Following successful trials at an altitude of 4781 m above sea level, Ferrocarril Central Andino of Peru is converting seven locomotives to run on compressed natural gas and diesel fuel, reducing both emissions and the fuel bill

Jack A RobersonPresident & Chief Executive Officer, Ferrocarril Central Andino SA

IN 2002 Ferrocarril Central Andino SA acquired its first modern motive power since privatisation, in the shape of five rebuilt General Electric C30-7 locomotives with 3000hp engines. These were followed in 2005 by two GE B39 units with 3900hp engines.

The seven units are now hard at work on FCCA's main line between the port of Callao and Huancayo, whose summit at Galera is 4781m above sea level, hauling consignments of zinc, copper, lead and tin concentrates as well as diesel, fuel oil, cement, sulphuric acid, refined metals and aggregates up gradients as steep as 4·89% (Fig 1).

Our locomotive fleet therefore spends much of its time running on full power, and like every other transport company FCCA has been affected by the relentless rise in fuel prices across the world. Between 1999 and 2005 our fuel costs rose by over 250% from US$0·21 per litre of diesel to US$0·63. The price is now US$0·66 per litre, and expert opinion is unanimous that this upward trend will continue. It should also be mentioned that the quality of diesel fuel used in Peru is well below international norms, with a high sulphur content of 4500parts per million in particular.

FCCA's business philosophy is focused on safety, innovation, creativity, efficiency and cost reduction. When considering our future fuel policy, we carefully reviewed our locomotive fleet, traffic patterns and gradient profile, keeping four key aims in mind.

We were looking for a solution that would be safe to operate and reduce environmental impact, based on a secure long-term fuel supply and at the lowest possible capital and operating costs. Under my leadership, the FCCA team concluded that the best option was to adopt dual-fuel technology (natural gas and diesel) within the combustion process. This would require an investment US$2m of over a two-year period.

Testing in the field

The programme began with a study of the locomotive fleet's fuel consumption and tonnage ratings on the most steeply-graded sections of our network. This was followed by an assessment of best practice worldwide, which informed the design of equipment, instrumentation and control software. Locomotive No 1004, a GE C30-7 powered by a 3000hp 7FDL-16 engine, was equipped with energy conversion sensors and a GE electronic control panel. It was semi-permanently coupled to a fuel tender with two racks of tanks containing 1200m3 of compressed natural gas at 20·6 MPa and 2100m3 at 16·5 MPa.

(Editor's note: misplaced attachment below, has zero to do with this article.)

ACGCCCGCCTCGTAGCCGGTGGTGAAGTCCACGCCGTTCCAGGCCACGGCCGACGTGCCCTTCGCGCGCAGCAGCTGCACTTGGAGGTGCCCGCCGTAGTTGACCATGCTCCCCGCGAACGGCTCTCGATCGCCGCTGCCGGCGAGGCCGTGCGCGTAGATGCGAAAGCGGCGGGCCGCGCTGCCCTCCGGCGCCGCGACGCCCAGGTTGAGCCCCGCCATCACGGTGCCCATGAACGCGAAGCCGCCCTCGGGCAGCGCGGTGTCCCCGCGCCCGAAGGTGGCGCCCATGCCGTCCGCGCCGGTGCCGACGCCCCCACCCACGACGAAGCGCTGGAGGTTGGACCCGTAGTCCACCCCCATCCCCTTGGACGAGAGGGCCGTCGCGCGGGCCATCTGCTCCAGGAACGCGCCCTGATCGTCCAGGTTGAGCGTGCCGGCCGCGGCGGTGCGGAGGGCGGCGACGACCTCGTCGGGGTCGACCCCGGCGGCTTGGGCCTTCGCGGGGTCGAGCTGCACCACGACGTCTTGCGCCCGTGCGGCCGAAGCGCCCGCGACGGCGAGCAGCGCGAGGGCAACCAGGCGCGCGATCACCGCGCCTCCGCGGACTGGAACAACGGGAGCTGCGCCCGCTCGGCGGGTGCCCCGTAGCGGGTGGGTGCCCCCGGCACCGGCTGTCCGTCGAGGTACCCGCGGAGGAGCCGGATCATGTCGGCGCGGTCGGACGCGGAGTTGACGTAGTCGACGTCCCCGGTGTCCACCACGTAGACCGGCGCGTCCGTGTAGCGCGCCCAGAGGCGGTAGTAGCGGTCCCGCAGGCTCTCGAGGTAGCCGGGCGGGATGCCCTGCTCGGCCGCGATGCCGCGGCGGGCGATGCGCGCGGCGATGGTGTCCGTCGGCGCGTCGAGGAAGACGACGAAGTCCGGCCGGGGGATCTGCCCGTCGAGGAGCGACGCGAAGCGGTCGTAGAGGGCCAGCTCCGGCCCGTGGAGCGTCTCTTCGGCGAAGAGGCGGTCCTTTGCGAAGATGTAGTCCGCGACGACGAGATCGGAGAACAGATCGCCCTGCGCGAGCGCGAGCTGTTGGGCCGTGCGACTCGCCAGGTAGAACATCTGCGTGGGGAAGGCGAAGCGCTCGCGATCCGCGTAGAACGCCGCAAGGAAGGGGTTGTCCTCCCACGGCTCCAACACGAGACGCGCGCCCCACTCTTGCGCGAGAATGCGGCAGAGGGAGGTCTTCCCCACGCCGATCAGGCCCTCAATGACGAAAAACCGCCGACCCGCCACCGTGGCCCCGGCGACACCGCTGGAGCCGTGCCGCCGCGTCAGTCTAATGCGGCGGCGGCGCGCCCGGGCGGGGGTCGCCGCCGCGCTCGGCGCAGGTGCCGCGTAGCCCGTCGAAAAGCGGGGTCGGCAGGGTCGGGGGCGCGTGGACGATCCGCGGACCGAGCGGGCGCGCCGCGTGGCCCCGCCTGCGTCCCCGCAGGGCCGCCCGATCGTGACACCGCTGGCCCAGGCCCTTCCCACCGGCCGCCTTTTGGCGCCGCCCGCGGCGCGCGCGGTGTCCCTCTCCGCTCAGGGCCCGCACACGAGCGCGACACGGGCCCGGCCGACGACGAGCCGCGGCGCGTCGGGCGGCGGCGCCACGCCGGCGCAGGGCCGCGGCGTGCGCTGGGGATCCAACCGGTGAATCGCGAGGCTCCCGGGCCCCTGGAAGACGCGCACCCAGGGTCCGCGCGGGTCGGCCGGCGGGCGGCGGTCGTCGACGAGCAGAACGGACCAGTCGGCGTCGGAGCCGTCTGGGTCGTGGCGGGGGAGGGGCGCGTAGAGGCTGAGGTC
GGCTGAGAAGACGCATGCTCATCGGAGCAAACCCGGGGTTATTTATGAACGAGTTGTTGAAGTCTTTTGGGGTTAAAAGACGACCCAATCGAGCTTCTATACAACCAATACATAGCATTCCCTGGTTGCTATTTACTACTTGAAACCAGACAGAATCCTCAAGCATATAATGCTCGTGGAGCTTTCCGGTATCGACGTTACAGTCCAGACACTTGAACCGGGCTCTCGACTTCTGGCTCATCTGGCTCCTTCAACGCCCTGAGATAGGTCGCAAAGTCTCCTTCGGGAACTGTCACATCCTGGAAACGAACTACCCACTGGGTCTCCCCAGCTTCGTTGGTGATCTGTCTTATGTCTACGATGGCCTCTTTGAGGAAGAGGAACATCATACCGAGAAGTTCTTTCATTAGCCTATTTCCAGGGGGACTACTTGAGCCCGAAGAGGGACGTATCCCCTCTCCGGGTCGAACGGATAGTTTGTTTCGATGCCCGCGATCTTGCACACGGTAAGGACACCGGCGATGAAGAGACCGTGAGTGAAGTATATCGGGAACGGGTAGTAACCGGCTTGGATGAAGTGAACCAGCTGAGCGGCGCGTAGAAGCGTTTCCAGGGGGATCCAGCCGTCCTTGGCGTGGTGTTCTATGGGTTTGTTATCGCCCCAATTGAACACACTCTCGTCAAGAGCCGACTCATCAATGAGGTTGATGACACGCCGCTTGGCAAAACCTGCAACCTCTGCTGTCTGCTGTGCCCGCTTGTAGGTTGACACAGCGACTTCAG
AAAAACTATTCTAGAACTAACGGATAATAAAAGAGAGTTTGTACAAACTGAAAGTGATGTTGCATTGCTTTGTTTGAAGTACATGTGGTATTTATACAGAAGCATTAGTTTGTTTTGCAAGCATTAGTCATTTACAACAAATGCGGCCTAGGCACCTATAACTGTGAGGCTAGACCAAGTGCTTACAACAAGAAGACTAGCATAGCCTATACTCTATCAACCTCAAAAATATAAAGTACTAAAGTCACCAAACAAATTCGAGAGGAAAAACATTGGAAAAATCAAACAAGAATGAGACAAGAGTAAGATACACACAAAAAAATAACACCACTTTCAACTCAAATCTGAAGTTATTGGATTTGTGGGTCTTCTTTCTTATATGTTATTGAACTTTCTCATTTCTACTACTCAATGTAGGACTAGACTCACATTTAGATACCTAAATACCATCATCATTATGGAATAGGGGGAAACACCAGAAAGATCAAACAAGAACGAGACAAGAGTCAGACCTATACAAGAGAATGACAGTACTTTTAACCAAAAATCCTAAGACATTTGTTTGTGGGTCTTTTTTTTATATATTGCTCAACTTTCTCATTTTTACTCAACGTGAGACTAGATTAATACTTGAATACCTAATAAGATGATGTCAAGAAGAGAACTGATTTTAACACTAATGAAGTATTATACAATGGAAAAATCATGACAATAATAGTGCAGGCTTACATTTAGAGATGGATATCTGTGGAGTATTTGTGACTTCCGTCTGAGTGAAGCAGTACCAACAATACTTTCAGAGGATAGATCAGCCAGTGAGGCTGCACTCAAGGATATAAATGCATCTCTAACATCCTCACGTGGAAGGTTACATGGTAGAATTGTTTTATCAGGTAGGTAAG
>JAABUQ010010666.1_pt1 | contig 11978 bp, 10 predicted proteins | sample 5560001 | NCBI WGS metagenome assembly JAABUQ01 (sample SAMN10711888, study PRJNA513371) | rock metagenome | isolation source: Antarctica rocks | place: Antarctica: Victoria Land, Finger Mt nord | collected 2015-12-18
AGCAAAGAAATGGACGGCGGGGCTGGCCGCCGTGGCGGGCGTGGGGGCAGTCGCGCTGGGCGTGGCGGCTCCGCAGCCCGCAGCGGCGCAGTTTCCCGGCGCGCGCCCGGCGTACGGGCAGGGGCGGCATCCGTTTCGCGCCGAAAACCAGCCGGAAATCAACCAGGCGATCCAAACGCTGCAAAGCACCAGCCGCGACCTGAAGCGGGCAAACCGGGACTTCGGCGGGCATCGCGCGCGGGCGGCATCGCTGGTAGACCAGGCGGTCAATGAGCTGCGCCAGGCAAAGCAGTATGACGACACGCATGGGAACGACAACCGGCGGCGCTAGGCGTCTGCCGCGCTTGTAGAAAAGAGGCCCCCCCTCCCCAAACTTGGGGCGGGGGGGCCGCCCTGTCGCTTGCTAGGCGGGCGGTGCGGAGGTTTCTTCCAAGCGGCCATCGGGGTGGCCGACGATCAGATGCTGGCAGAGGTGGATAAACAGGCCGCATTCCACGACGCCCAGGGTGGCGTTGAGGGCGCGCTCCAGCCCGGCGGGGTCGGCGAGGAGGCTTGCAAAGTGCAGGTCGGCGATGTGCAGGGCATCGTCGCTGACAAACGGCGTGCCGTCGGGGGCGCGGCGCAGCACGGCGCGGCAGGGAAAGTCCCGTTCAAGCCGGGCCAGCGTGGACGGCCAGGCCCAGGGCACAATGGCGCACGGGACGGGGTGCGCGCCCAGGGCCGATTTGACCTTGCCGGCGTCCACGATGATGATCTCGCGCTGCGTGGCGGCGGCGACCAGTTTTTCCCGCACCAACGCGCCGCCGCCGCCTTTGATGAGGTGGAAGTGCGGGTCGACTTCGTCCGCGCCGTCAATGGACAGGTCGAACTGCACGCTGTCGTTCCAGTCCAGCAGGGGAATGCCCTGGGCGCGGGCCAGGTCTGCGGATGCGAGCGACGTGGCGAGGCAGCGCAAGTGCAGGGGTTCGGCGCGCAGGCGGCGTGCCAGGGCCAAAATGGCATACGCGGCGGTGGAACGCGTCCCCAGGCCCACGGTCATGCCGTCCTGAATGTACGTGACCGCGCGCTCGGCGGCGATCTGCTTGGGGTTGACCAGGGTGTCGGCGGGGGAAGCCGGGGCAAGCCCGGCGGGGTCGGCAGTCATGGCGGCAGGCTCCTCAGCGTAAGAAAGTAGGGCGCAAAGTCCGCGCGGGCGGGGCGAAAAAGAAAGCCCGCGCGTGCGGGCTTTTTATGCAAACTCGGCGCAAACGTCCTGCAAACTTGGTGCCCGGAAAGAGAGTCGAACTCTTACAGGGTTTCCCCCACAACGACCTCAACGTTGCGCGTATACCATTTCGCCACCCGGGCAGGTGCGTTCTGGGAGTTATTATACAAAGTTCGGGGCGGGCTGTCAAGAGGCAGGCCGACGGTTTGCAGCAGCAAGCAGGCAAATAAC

Performance tests were undertaken both in the workshop and in the field, including fine tuning of the electronic fuel mix control system. A mix of 70% natural gas and 30% diesel was taken as the baseline, with the proportions varying according to altitude. Safety was the primary consideration at every step of the process, followed by securing the most cost-effective fuel mixture to produce the maximum power output. Conversion of the test loco began at FCCA's central workshops in Callao in February 2005, followed by testing during April and May and a programme of field trials in May and June 2005. To support the trials, during March and April FCCA installed its own natural gas compression plant, the first in Peru.

Operating trials began on May 13 2005 with a run from San Bartolomé, 1500m above sea level, to Morkill at an altitude of 4200m. The second test run was undertaken on June 24, when a 490 tonne train of seven wagons was hauled up the 4·7% gradient from San Bartolomé to the summit at Galera. This was a great success, demonstrating that the engine could maintain full power on a mixture of diesel and natural gas. Indeed, reference tests conducted before conversion work recorded diesel-only engine power as 2987hp at 3m above sea level, falling by 20% to 2400hp at 4781m at Galera. The engine's full output of 3000hp can only be achieved at altitude through the use of dual natural gas and diesel fuel.

Further testing across the FCCA network included measurement of total fuel consumption as well as natural gas consumption per throttle position and radiator water temperature. Gradients and curvature were carefully noted during test runs, as well as weather conditions including temperature and humidity. The success of the trials has led the FCCA board to approve the conversion of its seven-strong GE fleet to dual-fuel operation. This is due to be completed by the end of this year.

  • CAPTION: FCCA's Callao workshops semi-permanently coupled a GE C30-7 loco to a gas tender for operational trials using a mix of natural gas and diesel fuel
  • CAPTION: In a trial on June 24 2005 a seven wagon train was successfully hauled up the 4·7% gradient from San Bartolomé to the line's summit at Galera, 4781m above sea level, demonstrating that the loco could maintain full power on a mixture of diesel and natural gas
  • Fig 1. The FCCA main line climbs from sea level to 4 781 m with a steepest gradient of 4·89%
  • Fig 2. Over the past five years, FCCA's fuel consumption has increased by 32%, but higher oil prices have driven the cost of fuel up by 250% to more than US$5m a year